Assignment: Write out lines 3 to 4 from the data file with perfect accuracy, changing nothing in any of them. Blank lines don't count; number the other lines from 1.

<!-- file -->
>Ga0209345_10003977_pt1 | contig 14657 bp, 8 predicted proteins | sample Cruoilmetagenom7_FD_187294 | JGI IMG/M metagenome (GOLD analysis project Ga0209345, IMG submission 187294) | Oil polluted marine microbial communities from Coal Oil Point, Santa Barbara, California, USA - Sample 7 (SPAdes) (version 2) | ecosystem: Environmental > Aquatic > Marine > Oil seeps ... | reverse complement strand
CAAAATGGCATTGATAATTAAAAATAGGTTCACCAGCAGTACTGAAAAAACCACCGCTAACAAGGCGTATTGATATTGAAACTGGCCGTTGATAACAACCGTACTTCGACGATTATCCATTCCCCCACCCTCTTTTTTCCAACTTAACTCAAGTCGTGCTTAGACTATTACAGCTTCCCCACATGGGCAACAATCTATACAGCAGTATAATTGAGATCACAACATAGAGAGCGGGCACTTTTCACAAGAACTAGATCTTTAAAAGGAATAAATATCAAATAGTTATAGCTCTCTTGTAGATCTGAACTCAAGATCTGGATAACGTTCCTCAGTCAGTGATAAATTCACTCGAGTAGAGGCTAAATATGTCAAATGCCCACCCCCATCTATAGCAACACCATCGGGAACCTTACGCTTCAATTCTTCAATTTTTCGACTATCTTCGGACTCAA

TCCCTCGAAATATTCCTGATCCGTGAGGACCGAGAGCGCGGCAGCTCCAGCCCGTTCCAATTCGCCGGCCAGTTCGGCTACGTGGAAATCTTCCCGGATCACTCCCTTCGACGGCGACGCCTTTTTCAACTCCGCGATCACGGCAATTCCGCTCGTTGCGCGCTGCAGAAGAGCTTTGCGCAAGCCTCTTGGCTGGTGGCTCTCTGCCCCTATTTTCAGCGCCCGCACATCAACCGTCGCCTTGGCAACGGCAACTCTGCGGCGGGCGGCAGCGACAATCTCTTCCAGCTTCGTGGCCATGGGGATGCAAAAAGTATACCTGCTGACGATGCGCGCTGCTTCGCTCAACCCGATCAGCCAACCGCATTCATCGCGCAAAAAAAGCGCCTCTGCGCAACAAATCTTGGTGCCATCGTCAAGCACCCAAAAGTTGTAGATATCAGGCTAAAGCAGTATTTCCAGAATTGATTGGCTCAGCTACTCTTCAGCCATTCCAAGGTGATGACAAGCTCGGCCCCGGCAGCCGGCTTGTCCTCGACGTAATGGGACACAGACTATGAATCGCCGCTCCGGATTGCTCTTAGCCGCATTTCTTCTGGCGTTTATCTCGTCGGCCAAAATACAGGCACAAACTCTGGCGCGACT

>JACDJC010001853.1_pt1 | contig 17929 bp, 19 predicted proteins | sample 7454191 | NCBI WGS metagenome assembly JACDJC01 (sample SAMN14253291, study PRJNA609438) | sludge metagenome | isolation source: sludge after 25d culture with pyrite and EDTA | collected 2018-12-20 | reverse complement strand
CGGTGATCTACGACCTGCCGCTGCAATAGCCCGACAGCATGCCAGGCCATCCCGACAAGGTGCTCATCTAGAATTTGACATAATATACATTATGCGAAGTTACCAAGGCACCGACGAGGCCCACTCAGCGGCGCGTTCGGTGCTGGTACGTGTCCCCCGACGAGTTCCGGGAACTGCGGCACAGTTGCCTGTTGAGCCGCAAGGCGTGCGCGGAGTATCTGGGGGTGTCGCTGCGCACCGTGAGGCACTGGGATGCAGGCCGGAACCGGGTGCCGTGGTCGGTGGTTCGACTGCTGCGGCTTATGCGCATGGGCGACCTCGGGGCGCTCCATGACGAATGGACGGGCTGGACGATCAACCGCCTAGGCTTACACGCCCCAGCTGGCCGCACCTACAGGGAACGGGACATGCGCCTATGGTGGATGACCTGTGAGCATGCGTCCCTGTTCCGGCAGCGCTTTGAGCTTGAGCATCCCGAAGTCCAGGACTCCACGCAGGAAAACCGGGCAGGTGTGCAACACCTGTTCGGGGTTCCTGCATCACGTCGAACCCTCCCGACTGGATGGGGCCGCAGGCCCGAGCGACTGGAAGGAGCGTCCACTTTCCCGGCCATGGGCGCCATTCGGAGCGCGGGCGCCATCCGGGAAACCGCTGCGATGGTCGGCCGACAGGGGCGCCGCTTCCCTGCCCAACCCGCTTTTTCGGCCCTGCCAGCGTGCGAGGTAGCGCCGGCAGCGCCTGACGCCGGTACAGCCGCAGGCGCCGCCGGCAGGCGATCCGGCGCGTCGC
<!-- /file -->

TCCCTCGAAATATTCCTGATCCGTGAGGACCGAGAGCGCGGCAGCTCCAGCCCGTTCCAATTCGCCGGCCAGTTCGGCTACGTGGAAATCTTCCCGGATCACTCCCTTCGACGGCGACGCCTTTTTCAACTCCGCGATCACGGCAATTCCGCTCGTTGCGCGCTGCAGAAGAGCTTTGCGCAAGCCTCTTGGCTGGTGGCTCTCTGCCCCTATTTTCAGCGCCCGCACATCAACCGTCGCCTTGGCAACGGCAACTCTGCGGCGGGCGGCAGCGACAATCTCTTCCAGCTTCGTGGCCATGGGGATGCAAAAAGTATACCTGCTGACGATGCGCGCTGCTTCGCTCAACCCGATCAGCCAACCGCATTCATCGCGCAAAAAAAGCGCCTCTGCGCAACAAATCTTGGTGCCATCGTCAAGCACCCAAAAGTTGTAGATATCAGGCTAAAGCAGTATTTCCAGAATTGATTGGCTCAGCTACTCTTCAGCCATTCCAAGGTGATGACAAGCTCGGCCCCGGCAGCCGGCTTGTCCTCGACGTAATGGGACACAGACTATGAATCGCCGCTCCGGATTGCTCTTAGCCGCATTTCTTCTGGCGTTTATCTCGTCGGCCAAAATACAGGCACAAACTCTGGCGCGACT

>JACDJC010001853.1_pt1 | contig 17929 bp, 19 predicted proteins | sample 7454191 | NCBI WGS metagenome assembly JACDJC01 (sample SAMN14253291, study PRJNA609438) | sludge metagenome | isolation source: sludge after 25d culture with pyrite and EDTA | collected 2018-12-20 | reverse complement strand